Future studies will both attempt to identify the underlying biomarkers that evaluators use to identify age-related odors and also determine how the brain is able to identify and evaluate this information.


Story Source:

The above story is based on materials provided by Monell Chemical Senses Center. Note: Materials may be edited for content and length.


Journal Reference:

  1. Mitro S, Gordon AR, Olsson MJ, Lundström JN. The Smell of Age: Perception and Discrimination of Body Odors of Different Ages. PLoS ONE, May 30, 2012 DOI: 10.1371/journal.pone.0038110

Cite This Page:

Monell Chemical Senses Center. "The special scent of age: Body odor gives away age." ScienceDaily. ScienceDaily, 30 May 2012. <www.sciencedaily.com/releases/2012/05/120530172426.htm>.
Monell Chemical Senses Center. (2012, May 30). The special scent of age: Body odor gives away age. ScienceDaily. Retrieved March 29, 2015 from www.sciencedaily.com/releases/2012/05/120530172426.htm
Monell Chemical Senses Center. "The special scent of age: Body odor gives away age." ScienceDaily. www.sciencedaily.com/releases/2012/05/120530172426.htm (accessed March 29, 2015).

Share This


More From ScienceDaily



More Health & Medicine News

Sunday, March 29, 2015

Featured Research

from universities, journals, and other organizations


Featured Videos

from AP, Reuters, AFP, and other news services

S. Leone in New Anti-Ebola Lockdown

S. Leone in New Anti-Ebola Lockdown

AFP (Mar. 28, 2015) — Sierra Leone imposed a three-day nationwide lockdown Friday for the second time in six months in a bid to prevent a resurgence of the deadly Ebola virus. Duration: 01:17 Video provided by AFP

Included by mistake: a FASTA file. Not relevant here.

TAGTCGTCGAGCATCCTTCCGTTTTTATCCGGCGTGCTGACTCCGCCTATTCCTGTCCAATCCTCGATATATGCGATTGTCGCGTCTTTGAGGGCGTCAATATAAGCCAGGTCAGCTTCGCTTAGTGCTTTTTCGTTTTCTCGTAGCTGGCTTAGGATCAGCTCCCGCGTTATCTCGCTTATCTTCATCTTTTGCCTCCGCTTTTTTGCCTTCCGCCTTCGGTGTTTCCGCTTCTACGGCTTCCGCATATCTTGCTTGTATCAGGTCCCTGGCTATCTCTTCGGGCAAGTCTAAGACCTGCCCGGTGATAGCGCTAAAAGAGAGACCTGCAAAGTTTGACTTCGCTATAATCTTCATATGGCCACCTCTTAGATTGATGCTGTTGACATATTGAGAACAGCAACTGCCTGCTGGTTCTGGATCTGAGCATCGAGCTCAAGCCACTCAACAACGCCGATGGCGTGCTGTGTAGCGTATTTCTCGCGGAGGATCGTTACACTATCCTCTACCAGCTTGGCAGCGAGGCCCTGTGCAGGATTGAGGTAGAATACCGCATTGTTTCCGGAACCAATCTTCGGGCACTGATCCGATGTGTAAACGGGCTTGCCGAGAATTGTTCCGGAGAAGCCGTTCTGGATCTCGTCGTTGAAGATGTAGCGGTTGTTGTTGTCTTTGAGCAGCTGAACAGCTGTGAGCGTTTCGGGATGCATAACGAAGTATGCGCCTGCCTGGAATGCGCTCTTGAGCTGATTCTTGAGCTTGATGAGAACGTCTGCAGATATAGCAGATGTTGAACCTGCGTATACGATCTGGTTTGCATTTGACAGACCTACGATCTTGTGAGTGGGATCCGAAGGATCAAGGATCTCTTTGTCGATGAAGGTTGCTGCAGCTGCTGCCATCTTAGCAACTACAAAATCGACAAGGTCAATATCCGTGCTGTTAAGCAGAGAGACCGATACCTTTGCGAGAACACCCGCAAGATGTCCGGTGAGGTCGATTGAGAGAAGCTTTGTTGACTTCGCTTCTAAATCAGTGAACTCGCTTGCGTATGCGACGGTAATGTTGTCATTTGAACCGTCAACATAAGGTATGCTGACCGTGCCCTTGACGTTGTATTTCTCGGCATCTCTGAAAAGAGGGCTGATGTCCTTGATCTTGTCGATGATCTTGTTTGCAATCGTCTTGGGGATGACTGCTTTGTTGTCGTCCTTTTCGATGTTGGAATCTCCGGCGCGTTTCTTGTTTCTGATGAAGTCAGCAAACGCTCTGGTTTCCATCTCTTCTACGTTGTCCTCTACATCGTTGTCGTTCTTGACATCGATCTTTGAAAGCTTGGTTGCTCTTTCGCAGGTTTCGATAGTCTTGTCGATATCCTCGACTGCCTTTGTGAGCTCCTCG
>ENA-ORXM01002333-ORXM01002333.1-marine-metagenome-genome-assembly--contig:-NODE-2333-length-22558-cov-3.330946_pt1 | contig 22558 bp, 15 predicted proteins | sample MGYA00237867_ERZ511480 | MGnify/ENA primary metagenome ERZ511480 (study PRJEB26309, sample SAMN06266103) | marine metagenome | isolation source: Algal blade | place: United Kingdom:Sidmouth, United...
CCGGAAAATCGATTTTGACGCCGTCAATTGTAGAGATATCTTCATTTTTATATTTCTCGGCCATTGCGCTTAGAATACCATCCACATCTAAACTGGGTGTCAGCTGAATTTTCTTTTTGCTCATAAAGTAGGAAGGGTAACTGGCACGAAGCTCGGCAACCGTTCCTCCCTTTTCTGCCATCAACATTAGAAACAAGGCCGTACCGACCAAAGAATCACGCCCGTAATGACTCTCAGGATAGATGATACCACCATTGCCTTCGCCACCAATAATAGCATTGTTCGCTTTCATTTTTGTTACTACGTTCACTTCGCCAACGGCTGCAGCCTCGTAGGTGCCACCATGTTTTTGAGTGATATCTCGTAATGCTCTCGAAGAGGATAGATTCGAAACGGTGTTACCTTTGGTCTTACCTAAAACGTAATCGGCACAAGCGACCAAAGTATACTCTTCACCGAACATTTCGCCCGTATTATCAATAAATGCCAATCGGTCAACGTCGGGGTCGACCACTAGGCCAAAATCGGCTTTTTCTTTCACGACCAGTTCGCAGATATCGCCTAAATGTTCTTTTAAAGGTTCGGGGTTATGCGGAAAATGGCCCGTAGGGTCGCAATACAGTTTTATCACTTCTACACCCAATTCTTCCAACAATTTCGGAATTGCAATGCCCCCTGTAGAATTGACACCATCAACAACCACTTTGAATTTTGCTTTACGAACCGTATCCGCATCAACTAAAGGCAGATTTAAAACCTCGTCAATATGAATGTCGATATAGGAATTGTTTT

Powered by NewsLook.com
These Popular Antibiotics Can Cause Permanent Nerve Damage

These Popular Antibiotics Can Cause Permanent Nerve Damage

Newsy (Mar. 27, 2015) — A popular class of antibiotic can leave patients in severe pain and even result in permanent nerve damage. Video provided by Newsy
Powered by NewsLook.com
WH Plan to Fight Antibiotic-Resistant Germs

WH Plan to Fight Antibiotic-Resistant Germs

AP (Mar. 27, 2015) — The White House on Friday announced a five-year plan to fight the threat posed by antibiotic-resistant bacteria amid fears that once-treatable germs could become deadly. (March 27) Video provided by AP
Powered by NewsLook.com
House Ready to Pass Medicare Doc Bill

House Ready to Pass Medicare Doc Bill

AP (Mar. 26, 2015) — In rare bipartisan harmony, congressional leaders pushed a $214 billion bill permanently blocking physician Medicare cuts toward House passage Thursday, moving lawmakers closer to resolving a problem that has plagued them for years. (March 26) Video provided by AP
Powered by NewsLook.com

Search ScienceDaily

Number of stories in archives: 140,361

Find with keyword(s):
 
Enter a keyword or phrase to search ScienceDaily for related topics and research stories.

Save/Print:
Share:  

Breaking News:

Strange & Offbeat Stories

 

Health & Medicine

Mind & Brain

Living & Well

In Other News

... from NewsDaily.com

Science News

Health News

Environment News

Technology News



Save/Print:
Share:  

Free Subscriptions


Get the latest science news with ScienceDaily's free email newsletters, updated daily and weekly. Or view hourly updated newsfeeds in your RSS reader:

Get Social & Mobile


Keep up to date with the latest news from ScienceDaily via social networks and mobile apps:

Have Feedback?


Tell us what you think of ScienceDaily -- we welcome both positive and negative comments. Have any problems using the site? Questions?
Mobile iPhone Android Web
Follow Facebook Twitter Google+
Subscribe RSS Feeds Email Newsletters
Latest Headlines Health & Medicine Mind & Brain Space & Time Matter & Energy Computers & Math Plants & Animals Earth & Climate Fossils & Ruins